Martyrs the world over hear our claims of American persecution and laugh. If things were that bad, we’d know it. We aren’t even close to churches losing their tax-exempt status. Ostracism is limited to slices of the scientific and academic community. The much-maligned Affordable Care Act exempts Christian healthcare sharing members from the dreaded no-coverage penalty. So much for our president being out to destroy us.
This paranoia, and that is a very fitting word, is unbecoming of Jesus’ followers. We need to keep a global mindset as we judge our surroundings, and give thanks for the safety we enjoy.
But perhaps the most embarrassing mistake we make…
4. A Wrongheaded Attitude Towards Persecution
Just for the sake of argument, let’s say we are persecuted. There are legitimate instances of it in America. And they do hurt. Jesus’ words in Matthew 5:11 seem to grant that.
But keep reading. Not only does Jesus pretty much guarantee persecution (he says “when”, not “if”), he prescribes an attitude towards it. And it’s not always the one we display.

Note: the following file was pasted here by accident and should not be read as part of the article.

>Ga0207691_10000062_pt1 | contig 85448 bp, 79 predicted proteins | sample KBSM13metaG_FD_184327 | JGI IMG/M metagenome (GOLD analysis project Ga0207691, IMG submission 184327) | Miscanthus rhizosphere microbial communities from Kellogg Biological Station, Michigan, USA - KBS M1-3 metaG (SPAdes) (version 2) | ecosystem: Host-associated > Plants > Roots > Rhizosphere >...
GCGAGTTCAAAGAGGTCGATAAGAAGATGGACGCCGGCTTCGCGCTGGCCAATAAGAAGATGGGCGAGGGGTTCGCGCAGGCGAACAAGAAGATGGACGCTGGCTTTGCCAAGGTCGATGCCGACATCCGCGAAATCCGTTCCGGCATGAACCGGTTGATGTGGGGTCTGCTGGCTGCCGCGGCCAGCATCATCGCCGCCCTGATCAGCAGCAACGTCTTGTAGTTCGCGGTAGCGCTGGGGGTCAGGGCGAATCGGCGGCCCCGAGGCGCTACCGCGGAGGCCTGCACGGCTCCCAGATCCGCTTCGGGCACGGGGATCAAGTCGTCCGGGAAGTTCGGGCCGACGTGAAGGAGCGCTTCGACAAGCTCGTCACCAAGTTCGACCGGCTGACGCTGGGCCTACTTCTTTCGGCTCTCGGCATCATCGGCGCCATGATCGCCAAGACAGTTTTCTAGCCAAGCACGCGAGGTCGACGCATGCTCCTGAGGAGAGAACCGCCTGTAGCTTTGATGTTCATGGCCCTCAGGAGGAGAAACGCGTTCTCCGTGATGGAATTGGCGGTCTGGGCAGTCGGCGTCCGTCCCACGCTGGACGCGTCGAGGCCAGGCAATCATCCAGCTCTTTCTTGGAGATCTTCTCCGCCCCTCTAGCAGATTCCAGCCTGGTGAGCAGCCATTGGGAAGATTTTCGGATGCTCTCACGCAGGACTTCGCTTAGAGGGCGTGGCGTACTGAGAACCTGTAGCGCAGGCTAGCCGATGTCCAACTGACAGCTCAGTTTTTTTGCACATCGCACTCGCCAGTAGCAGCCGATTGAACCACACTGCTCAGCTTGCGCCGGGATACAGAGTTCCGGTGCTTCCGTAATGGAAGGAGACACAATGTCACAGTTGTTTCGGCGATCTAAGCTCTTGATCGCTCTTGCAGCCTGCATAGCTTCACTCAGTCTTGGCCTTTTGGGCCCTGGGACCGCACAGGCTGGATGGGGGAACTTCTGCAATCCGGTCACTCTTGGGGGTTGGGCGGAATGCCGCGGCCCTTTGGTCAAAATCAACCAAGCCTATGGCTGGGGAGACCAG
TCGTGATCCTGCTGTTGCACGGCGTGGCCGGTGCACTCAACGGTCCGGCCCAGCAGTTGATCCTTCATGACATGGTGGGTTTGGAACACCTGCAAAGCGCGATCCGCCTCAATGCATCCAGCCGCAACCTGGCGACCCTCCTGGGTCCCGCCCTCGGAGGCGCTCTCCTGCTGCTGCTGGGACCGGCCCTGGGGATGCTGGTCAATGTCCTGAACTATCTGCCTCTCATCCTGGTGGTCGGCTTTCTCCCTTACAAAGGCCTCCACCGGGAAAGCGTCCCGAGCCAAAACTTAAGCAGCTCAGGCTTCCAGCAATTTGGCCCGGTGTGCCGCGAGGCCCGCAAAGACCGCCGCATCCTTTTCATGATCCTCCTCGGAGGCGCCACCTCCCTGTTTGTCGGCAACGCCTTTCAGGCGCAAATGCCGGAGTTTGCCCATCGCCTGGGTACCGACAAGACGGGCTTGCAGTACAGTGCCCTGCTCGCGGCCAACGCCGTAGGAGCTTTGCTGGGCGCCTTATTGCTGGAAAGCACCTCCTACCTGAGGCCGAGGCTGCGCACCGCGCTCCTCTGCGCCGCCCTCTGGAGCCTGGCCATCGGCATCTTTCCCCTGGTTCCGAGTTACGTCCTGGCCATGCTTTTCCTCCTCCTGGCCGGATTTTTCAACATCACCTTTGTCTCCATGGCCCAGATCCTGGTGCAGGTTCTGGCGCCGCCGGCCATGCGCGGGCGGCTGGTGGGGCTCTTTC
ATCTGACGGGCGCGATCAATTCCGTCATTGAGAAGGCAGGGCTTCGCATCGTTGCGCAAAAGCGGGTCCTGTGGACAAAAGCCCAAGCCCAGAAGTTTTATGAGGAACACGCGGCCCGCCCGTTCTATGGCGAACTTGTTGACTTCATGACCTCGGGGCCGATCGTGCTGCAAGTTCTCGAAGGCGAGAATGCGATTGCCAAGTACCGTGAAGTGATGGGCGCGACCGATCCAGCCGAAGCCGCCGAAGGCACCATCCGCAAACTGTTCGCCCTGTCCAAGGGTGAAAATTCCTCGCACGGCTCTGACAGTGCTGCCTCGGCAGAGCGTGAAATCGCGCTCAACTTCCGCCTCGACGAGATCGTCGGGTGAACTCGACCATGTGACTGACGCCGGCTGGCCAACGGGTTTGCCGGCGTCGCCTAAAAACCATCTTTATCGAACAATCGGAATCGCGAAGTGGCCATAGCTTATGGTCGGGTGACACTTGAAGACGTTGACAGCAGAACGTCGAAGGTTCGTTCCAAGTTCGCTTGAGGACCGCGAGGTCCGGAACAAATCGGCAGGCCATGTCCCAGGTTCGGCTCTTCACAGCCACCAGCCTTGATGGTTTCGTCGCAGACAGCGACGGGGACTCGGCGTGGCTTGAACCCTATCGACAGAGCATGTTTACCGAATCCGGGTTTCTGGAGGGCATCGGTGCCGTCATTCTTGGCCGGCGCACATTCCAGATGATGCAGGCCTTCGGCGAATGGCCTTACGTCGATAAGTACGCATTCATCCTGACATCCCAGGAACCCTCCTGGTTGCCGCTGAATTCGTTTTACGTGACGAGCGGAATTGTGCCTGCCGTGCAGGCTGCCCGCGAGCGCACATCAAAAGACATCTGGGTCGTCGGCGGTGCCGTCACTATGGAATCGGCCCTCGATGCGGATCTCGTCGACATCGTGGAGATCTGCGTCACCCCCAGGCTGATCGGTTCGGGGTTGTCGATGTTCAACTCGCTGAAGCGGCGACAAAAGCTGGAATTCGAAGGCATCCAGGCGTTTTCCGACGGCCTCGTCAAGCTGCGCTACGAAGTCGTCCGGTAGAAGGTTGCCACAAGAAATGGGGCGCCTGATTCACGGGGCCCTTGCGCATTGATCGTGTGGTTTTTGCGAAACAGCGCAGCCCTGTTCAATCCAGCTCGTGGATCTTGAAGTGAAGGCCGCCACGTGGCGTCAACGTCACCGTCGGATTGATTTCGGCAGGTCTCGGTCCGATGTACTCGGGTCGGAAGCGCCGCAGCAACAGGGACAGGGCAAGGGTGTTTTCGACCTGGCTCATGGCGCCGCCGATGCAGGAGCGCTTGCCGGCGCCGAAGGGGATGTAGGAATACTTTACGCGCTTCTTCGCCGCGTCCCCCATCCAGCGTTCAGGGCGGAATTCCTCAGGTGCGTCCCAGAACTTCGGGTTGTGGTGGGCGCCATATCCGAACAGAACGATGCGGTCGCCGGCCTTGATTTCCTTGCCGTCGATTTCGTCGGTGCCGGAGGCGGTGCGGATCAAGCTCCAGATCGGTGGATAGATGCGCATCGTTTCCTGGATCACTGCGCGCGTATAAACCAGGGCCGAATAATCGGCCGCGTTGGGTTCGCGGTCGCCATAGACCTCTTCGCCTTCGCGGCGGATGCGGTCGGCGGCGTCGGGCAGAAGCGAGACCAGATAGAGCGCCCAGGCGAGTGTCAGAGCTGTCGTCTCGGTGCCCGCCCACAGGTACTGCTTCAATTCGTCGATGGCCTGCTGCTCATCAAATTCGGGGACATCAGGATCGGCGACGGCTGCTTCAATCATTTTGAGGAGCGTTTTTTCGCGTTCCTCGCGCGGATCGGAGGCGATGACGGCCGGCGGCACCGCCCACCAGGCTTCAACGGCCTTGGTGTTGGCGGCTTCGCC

Blessed are you when people insult you and persecute you, and falsely say all kinds of evil against you because of Me. Rejoice and be glad, for your reward in heaven is great; for in the same way they persecuted the prophets who were before you. (Matthew 5:11-12)
But I tell you, love your enemies and pray for those who persecute you, that you may be children of your Father in heaven. …If you love those who love you, what reward will you get? Are not even the tax collectors doing that? (Matthew 5:44-46)
Thankfully, his disciples seem to have listened. Watch their reaction a few years later when the Pharisees call them out for preaching the name of Jesus:
The apostles left the Sanhedrin, rejoicing because they had been counted worthy of suffering disgrace for the Name. (Acts 5:41)
Hold the phone. Persecution is an honor? Rejoicing and thankfulness?
We don’t act like that. We sign petitions.
Part of me doesn’t think we should seek out persecution, exactly. God doesn’t call us to be masochists.